All Garden Judges must vote the 2021 ADS Awards & Honors ballot (see the 2021 Awards & Honors Ballot when available in 2021 for voting instructions).

Please contact me with any questions. As always, I am happy to help!

Mary Baker
ADS Region One Garden Judges Liaison
maryskbaker@gmail.com

Sunday, October 25, 2020

ADS Region One 2020 Cultivar Awards & Honors Winners

The American Daylily Society (ADS) announced the 2020 cultivar award winners during the fall Board of Directors meeting on October 24, 2020. Two Region One dayliliesboth hybridized by Karol Emmerich of Springwood Gardens in Jordan, Minnesotawon Honorable Mention (HM) awards. Congratulations, Karol! 

Two daylilies named for ADS Region One members from hybridizers Mort Morss and David Kirchhoff of Daylily World in Lawrenceburg, Kentucky also won HM awards. Congratulations, David and Mort! 

Honorable Mention Award Winners from Karol Emmerich 

Two of Karol Emmerich’s lovely daylilies won HMs in 2020. One is FINISH THE RACE (2009, tet). 

Finish the Race (Karol Emmerich, 2019)pic courtesy of Karol Emmerich

'Finish the Race' (Karol Emmerich, 2009)pic courtesy of Kris Henning
For an additional picture and information about FINISH THE RACE, click HERE. 

The other Emmerich daylily to win an HM in 2020 is VIA DOLOROSA (2009, tet).

'Via Dolorosa' (Karol Emmerich, 2009, tet)—pic courtesy of Karol Emmerich
 
'Via Dolorosa' (Karol Emmerich, 2009, tet)—pic courtesy of Karol Emmerich

For another picture and description of VIA DOLOROSA, click HERE. 

Congratulations and kudos from everyone in Region One, Karol! We are proud of your accomplishments and thank you for your service to our region. 

HM Award Winners Named for Region One Members 

Daylilies named for two ADS Region One members also received HM awards in 2020. One is KYLE BILLADEAU (Mort Morss, 2014, tet). Kyle is ADS Treasurer, past Editor of the ADS Region One Daylily Pioneer newsletter, and member of the Daylily Society of Minnesota.

'Kyle Billadeau' (Mort Morss, 2014)—pic courtesy of Phyllis McIntosh

For the hybridizer’s picture and information about KYLE BILLADEAU, click HERE.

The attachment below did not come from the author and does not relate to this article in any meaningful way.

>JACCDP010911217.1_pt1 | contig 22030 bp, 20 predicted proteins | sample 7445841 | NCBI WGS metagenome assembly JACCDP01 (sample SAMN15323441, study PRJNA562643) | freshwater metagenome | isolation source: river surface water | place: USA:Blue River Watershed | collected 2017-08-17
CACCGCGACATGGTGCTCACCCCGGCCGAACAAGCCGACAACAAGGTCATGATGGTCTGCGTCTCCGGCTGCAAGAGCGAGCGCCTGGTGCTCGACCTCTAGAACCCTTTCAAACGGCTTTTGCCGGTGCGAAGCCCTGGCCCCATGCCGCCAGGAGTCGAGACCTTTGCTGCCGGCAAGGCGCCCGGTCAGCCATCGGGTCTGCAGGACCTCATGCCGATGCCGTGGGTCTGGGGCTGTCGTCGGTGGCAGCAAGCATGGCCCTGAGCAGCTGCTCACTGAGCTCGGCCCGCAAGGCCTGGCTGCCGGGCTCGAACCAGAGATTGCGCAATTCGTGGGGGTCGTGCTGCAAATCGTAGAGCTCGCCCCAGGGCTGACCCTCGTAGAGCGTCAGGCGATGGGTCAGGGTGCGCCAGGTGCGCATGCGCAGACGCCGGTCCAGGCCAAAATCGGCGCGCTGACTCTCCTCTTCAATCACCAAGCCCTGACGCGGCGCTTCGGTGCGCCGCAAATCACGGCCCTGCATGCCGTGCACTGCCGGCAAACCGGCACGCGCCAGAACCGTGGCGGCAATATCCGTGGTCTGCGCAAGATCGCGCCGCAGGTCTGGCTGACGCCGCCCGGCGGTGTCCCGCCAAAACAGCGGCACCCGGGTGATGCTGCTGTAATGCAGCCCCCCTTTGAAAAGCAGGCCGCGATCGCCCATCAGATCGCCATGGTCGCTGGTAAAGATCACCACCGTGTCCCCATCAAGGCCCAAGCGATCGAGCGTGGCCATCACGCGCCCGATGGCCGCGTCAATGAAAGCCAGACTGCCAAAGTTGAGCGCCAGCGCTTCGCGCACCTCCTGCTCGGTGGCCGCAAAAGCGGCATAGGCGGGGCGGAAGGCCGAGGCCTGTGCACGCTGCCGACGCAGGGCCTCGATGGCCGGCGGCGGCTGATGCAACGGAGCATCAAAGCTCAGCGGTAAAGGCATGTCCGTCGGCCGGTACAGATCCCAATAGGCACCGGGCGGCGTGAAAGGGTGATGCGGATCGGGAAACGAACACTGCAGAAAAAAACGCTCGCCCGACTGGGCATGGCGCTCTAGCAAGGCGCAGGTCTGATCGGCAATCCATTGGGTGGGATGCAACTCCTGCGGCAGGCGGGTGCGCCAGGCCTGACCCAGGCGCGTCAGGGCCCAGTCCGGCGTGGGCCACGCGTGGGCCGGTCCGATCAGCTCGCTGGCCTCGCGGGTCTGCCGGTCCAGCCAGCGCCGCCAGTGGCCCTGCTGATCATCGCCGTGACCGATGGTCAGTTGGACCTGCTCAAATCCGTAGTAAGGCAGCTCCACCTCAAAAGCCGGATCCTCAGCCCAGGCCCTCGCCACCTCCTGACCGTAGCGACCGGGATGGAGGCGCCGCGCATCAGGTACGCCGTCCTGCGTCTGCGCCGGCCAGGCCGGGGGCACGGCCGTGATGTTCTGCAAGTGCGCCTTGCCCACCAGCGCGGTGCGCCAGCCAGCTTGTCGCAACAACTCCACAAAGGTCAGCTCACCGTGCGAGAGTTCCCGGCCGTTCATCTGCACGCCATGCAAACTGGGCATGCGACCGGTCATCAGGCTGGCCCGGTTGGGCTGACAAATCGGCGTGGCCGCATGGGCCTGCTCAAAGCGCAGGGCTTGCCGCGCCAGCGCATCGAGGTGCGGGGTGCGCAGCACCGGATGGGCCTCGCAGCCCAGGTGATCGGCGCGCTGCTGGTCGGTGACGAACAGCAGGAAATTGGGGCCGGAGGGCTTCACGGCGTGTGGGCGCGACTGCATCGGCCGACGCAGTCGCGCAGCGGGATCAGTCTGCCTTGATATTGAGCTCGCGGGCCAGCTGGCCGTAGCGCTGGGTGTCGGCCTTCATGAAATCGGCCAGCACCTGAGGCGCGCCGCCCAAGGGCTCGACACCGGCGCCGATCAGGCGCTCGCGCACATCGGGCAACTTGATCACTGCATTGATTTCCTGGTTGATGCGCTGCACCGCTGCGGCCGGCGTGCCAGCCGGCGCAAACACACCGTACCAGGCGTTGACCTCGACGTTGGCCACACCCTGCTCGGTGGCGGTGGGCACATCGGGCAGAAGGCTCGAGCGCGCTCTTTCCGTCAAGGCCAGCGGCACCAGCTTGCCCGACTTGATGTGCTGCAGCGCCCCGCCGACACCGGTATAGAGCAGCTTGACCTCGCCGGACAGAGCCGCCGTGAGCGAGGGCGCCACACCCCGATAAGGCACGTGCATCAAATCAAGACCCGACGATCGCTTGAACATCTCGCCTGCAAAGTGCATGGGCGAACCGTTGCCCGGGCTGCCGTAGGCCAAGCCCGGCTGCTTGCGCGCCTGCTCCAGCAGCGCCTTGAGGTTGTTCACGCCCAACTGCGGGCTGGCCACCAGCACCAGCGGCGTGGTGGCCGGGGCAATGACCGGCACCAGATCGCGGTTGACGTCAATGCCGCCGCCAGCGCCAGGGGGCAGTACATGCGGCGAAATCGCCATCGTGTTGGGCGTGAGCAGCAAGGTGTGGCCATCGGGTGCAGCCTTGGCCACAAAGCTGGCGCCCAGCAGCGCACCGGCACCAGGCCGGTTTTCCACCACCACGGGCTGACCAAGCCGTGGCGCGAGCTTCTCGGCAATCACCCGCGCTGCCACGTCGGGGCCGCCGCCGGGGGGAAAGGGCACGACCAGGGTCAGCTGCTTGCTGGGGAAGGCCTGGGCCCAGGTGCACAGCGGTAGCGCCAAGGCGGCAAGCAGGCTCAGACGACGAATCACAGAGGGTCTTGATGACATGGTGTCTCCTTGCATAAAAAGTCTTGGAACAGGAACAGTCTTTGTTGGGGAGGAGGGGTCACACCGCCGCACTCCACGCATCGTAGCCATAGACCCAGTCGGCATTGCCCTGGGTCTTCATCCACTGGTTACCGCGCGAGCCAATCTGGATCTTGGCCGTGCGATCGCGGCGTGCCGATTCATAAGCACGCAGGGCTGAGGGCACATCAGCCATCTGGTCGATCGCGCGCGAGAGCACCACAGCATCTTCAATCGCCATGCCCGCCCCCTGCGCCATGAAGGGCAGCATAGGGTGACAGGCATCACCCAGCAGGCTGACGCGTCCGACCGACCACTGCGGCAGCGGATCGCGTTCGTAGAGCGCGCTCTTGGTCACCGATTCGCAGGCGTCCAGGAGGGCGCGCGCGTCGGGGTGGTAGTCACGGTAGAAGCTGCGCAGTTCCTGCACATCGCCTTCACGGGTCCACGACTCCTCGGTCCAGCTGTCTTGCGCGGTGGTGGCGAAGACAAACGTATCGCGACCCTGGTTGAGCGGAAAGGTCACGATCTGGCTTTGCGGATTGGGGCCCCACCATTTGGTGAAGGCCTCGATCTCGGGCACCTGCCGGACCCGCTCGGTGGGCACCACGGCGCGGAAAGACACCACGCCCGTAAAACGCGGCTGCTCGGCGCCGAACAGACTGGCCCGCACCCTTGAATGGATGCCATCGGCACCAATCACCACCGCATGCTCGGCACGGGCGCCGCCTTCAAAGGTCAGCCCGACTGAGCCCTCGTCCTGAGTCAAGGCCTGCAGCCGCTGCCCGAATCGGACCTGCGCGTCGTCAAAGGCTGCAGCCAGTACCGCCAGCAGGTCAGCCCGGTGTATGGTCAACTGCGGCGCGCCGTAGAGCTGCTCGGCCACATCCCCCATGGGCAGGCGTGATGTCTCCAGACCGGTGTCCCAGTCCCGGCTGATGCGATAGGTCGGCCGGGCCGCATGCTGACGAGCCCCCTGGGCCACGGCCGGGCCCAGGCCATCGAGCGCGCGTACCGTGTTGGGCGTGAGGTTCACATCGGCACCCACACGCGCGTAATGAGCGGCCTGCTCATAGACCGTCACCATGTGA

The other 2020 HM award-winning daylily is MARY BAKER (David Kirchhoff, 2005, tet). Mary served as ADS Region One President from 2000-2004, is the Region One Garden Judges Liaison, and member of the Nebraska Daylily Society. 

'Mary Baker' (David Kirchhoff, 2005)pic courtesy of Mary Baker

For the hybridizer’s picture and description of MARY BAKER, click HERE.


Tuesday, September 15, 2020

Remembering gary Schaben: A Tribute from ADS Region One

 

gary Schaben, award-winning daylily hybridizer and American Daylily Society Region One Publicity Director (RPD) from 2000-2004, passed away peacefully this morning (9/15/2020) while watching the sunrise surrounded by his family.

The original version of this updated article (with title selected by gary) was first published on pages 66-72 in the Spring 2007 issue of The Daylily Journal. Here is the updated version, in tribute to our friend.

About gary Schaben: "I Was Born in a Log Cabin that I Helped My Father Build"
by
Kathleen M. Lamb and Mary Baker

gary told us he always envisioned that an article written about him would begin with that sentence. It’s the least we can do for gary, who inspires us and countless others to hybridize, including his talented nephew John Becker, creator of the gorgeous Hemerocallis ‘Tie Dyed Moon’ (Becker/Schaben, tet, 2003).

gary Schaben (pic courtesy of Chad Schaben)

gary’s love of gardening began in his home town of La Crosse in central Kansas, which gary describes as a dry and dusty prairie. The lone shady oasis belonged to a neighbor couple who had emigrated from Germany along with their iris collection. While an eight-year-old boy, gary would watch John, a cobbler, work in his shed on leather shoes and harnesses. When John tired of gary, he told gary about the bear hiding in the basement. gary would quickly retreat to the adjacent house, where Pauline welcomed him with freshly baked cookies they enjoyed in her beautiful garden, where it always felt cool on the hottest of days.

gary and Rita Schaben and family (pic courtesy of Chad Schaben)

After moving to Minnesota, gary’s sister-in-law gave him some Hemerocallis fulva to plant in a wet area of the garden. gary liked its vigor and hardiness and then discovered that daylilies also came in yellow. In 1989, gary’s mother-in-law told him that the gentleman from whom she rented pasture land, Marion Hagerstrom, grew and created daylilies in all sorts of colors. gary frequently visited Marion, and Marion gave him lots of seedlings to play with. Gary quickly became enamored with daylilies; as a result, gardening took on a whole new meaning. In addition to physically working in the dirt and designing artistic beds, he became hooked on creating his own daylilies. Sadly, gary’s first promising seedlings bloomed the summer after Marion passed away.

Personal and Cultivar Awards